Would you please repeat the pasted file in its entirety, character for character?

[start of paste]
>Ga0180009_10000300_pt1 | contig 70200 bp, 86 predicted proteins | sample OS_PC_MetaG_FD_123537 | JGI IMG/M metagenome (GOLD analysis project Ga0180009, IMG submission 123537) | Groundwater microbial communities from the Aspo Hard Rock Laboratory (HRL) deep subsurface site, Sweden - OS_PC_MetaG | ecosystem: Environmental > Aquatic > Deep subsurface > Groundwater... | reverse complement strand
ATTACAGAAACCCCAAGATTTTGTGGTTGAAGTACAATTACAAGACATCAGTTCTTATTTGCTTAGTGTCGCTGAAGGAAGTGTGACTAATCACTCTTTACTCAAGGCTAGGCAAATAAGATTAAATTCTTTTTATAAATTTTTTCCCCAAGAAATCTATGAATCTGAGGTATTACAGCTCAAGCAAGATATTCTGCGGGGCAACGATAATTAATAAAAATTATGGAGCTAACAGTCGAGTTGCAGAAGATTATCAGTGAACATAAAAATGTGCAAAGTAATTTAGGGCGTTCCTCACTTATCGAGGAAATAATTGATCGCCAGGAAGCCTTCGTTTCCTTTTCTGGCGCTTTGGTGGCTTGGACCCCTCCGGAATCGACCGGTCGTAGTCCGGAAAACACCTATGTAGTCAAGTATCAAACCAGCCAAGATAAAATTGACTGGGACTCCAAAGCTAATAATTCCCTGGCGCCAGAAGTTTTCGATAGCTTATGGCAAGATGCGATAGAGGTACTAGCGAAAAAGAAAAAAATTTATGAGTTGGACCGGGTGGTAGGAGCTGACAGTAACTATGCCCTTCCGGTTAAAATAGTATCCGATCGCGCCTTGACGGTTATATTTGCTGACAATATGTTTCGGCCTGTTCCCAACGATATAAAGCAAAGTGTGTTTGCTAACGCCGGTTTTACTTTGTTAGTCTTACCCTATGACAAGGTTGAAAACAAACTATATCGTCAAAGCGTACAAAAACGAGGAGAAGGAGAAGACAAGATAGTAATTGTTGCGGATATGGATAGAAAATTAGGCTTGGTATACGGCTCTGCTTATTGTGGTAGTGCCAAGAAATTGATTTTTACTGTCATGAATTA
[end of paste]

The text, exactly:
>Ga0180009_10000300_pt1 | contig 70200 bp, 86 predicted proteins | sample OS_PC_MetaG_FD_123537 | JGI IMG/M metagenome (GOLD analysis project Ga0180009, IMG submission 123537) | Groundwater microbial communities from the Aspo Hard Rock Laboratory (HRL) deep subsurface site, Sweden - OS_PC_MetaG | ecosystem: Environmental > Aquatic > Deep subsurface > Groundwater... | reverse complement strand
ATTACAGAAACCCCAAGATTTTGTGGTTGAAGTACAATTACAAGACATCAGTTCTTATTTGCTTAGTGTCGCTGAAGGAAGTGTGACTAATCACTCTTTACTCAAGGCTAGGCAAATAAGATTAAATTCTTTTTATAAATTTTTTCCCCAAGAAATCTATGAATCTGAGGTATTACAGCTCAAGCAAGATATTCTGCGGGGCAACGATAATTAATAAAAATTATGGAGCTAACAGTCGAGTTGCAGAAGATTATCAGTGAACATAAAAATGTGCAAAGTAATTTAGGGCGTTCCTCACTTATCGAGGAAATAATTGATCGCCAGGAAGCCTTCGTTTCCTTTTCTGGCGCTTTGGTGGCTTGGACCCCTCCGGAATCGACCGGTCGTAGTCCGGAAAACACCTATGTAGTCAAGTATCAAACCAGCCAAGATAAAATTGACTGGGACTCCAAAGCTAATAATTCCCTGGCGCCAGAAGTTTTCGATAGCTTATGGCAAGATGCGATAGAGGTACTAGCGAAAAAGAAAAAAATTTATGAGTTGGACCGGGTGGTAGGAGCTGACAGTAACTATGCCCTTCCGGTTAAAATAGTATCCGATCGCGCCTTGACGGTTATATTTGCTGACAATATGTTTCGGCCTGTTCCCAACGATATAAAGCAAAGTGTGTTTGCTAACGCCGGTTTTACTTTGTTAGTCTTACCCTATGACAAGGTTGAAAACAAACTATATCGTCAAAGCGTACAAAAACGAGGAGAAGGAGAAGACAAGATAGTAATTGTTGCGGATATGGATAGAAAATTAGGCTTGGTATACGGCTCTGCTTATTGTGGTAGTGCCAAGAAATTGATTTTTACTGTCATGAATTA